Christ among the rubble
An evangelical pastor in Bethlehem laments that Christians in the western hemisphere have become accomplices to the massacre in Gaza.
"Inasmuch as you did it to one of the least of these my brethren, you did it to me." So said Jesus according to the Gospel. Now the people in Gaza are not to be underestimated. But from a Christian perspective, they are our brothers and sisters. So why are large parts of the "Christian West" not coming to their aid, not even raising a timid voice of protest? Why are the murderers still being cheered on from the sidelines? Is there no shame, no compassion, no sense of justice? And what about the Germans in particular, the moral paragons who, according to their self-assessment, "have learned from history"? This text by the Protestant priest Munther Isaak was delivered as a sermon at Christmas 2023 in Bethlehem. Some of the phrases in it still refer to Christmas, but this speech is not lacking in topicality.
by Manova's world editorial team
[This article posted on 1/18/2024 is translated from the German on the Internet, https://www.manova.news/artikel/christus-unter-den-trummern.]
We are angry. We are broken. This should have been a time of joy - instead we mourn. We are afraid. More than 20,000 were killed. Thousands are still under the rubble. Almost 9,000 children killed in the most brutal way (day after day ...), 1.9 million displaced, hundreds of thousands of homes destroyed. Gaza as we know it no longer exists. This is annihilation. This is genocide.
The world is watching. Churches are watching. The people of Gaza are sending live pictures of their own execution. Maybe the world cares. But it goes on. We ask: "Could this be our fate here in Bethlehem? In Ramallah? In Jenin? Is this our fate too?"
The silence of the world torments us. Leaders of the so-called free gave the green light, one by one, to this genocide of a people in captivity. They covered up (for the attackers). By not only footing the bill up front, but also cloaking truth and context, they provide political cover.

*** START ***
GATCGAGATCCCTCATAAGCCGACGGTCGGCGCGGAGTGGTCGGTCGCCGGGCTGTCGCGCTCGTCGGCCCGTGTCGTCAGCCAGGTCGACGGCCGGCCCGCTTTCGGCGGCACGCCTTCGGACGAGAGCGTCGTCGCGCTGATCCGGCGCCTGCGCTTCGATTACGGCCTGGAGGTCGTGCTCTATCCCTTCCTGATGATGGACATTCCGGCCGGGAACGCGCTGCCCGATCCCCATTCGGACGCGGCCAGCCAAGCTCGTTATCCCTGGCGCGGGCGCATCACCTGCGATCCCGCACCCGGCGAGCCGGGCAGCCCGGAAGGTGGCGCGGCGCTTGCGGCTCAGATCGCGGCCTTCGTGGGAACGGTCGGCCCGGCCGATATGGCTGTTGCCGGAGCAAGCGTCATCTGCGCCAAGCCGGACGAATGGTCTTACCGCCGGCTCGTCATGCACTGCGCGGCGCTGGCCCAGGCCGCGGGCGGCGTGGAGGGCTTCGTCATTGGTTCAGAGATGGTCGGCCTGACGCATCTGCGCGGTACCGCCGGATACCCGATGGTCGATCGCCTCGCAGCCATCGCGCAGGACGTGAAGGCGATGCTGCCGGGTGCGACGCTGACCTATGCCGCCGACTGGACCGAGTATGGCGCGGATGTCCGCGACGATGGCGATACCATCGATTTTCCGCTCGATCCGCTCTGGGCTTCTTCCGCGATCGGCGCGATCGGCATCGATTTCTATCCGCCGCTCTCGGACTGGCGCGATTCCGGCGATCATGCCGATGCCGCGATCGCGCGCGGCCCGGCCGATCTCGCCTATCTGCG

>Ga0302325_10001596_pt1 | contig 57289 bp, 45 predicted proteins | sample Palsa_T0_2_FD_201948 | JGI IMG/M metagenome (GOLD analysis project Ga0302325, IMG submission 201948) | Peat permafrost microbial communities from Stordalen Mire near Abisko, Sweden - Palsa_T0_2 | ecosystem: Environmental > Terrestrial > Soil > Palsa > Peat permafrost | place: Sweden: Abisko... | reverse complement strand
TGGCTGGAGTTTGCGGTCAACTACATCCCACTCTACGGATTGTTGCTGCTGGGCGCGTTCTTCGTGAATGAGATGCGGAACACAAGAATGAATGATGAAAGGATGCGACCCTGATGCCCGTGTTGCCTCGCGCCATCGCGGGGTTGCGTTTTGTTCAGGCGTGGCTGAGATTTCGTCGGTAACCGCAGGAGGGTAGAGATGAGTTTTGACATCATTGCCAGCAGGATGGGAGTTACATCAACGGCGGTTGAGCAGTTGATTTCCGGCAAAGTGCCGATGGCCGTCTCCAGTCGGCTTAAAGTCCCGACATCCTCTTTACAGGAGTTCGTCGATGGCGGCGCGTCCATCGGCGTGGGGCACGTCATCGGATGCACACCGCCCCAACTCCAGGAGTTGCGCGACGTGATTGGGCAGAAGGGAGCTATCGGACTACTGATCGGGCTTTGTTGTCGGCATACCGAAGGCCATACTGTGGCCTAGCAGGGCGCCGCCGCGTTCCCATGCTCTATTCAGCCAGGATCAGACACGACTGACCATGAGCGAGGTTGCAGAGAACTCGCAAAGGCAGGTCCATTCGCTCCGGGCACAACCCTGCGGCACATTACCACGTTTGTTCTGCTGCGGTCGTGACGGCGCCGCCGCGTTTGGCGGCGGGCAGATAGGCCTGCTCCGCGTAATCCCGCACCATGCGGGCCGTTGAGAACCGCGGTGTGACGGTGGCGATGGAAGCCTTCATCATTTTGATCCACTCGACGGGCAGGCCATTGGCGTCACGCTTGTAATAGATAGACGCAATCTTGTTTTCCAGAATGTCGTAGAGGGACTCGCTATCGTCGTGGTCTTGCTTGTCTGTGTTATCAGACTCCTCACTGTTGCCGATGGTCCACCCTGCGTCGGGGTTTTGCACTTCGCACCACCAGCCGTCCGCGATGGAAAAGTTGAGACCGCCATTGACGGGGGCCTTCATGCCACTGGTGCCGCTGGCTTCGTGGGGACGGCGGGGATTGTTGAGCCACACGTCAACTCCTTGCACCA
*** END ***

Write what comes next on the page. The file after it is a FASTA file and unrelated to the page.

However, another layer has been added: theological cover by Western churches. Our dear friends in South Africa explained to us the concept of state theology, namely the theological justification of the status quo with its racism, capitalism and totalitarianism through the misuse of theological concepts and biblical texts for their own political purposes. Here in Palestine, the Bible is used as a weapon against us - our very own sacred text.
In our terminology here in Palestine, we speak of empire. Here we confront the theology of empire, which is a cloak for superiority, supremacy, "chosenness" and entitlement. Sometimes the cloak consists of benign words like "mission and conversion", "fulfillment of prophecy" and "spreading peace and freedom".
The theology of empire becomes a powerful tool for reinterpreting oppression as "divine punishment". It speaks of a land without a people. It divides a people into "us" and "them", it dehumanizes and demonizes.
Again, the concept of the "land without a people", even though they know full well that there was a people on this land - and not just any people, but a very special people. The theology of empire calls for the evacuation of Gaza, just as it called for ethnic cleansing as a "miracle" or "divine miracle" in 1948. It calls on us Palestinians to go to Egypt or Jordan now - or why not into the sea? I think of the disciples' words to Jesus as he was about to enter Samaria:
"Lord, do you wish us to command fire from heaven to the earth to destroy the Samaritans?"
This is the theology of empire, this is what they say about us today.
This war confirms to us that the world does not see us as their equals. Maybe it's the color of our skin. Maybe we are on the wrong side of a political equation. Even our kinship in Christ offered us no protection. So they say, "If it takes the murder of 100 Palestinians to hit a single Hamas fighter, so be it." In their eyes, we are not human. In God's eyes, however, no one can call us that.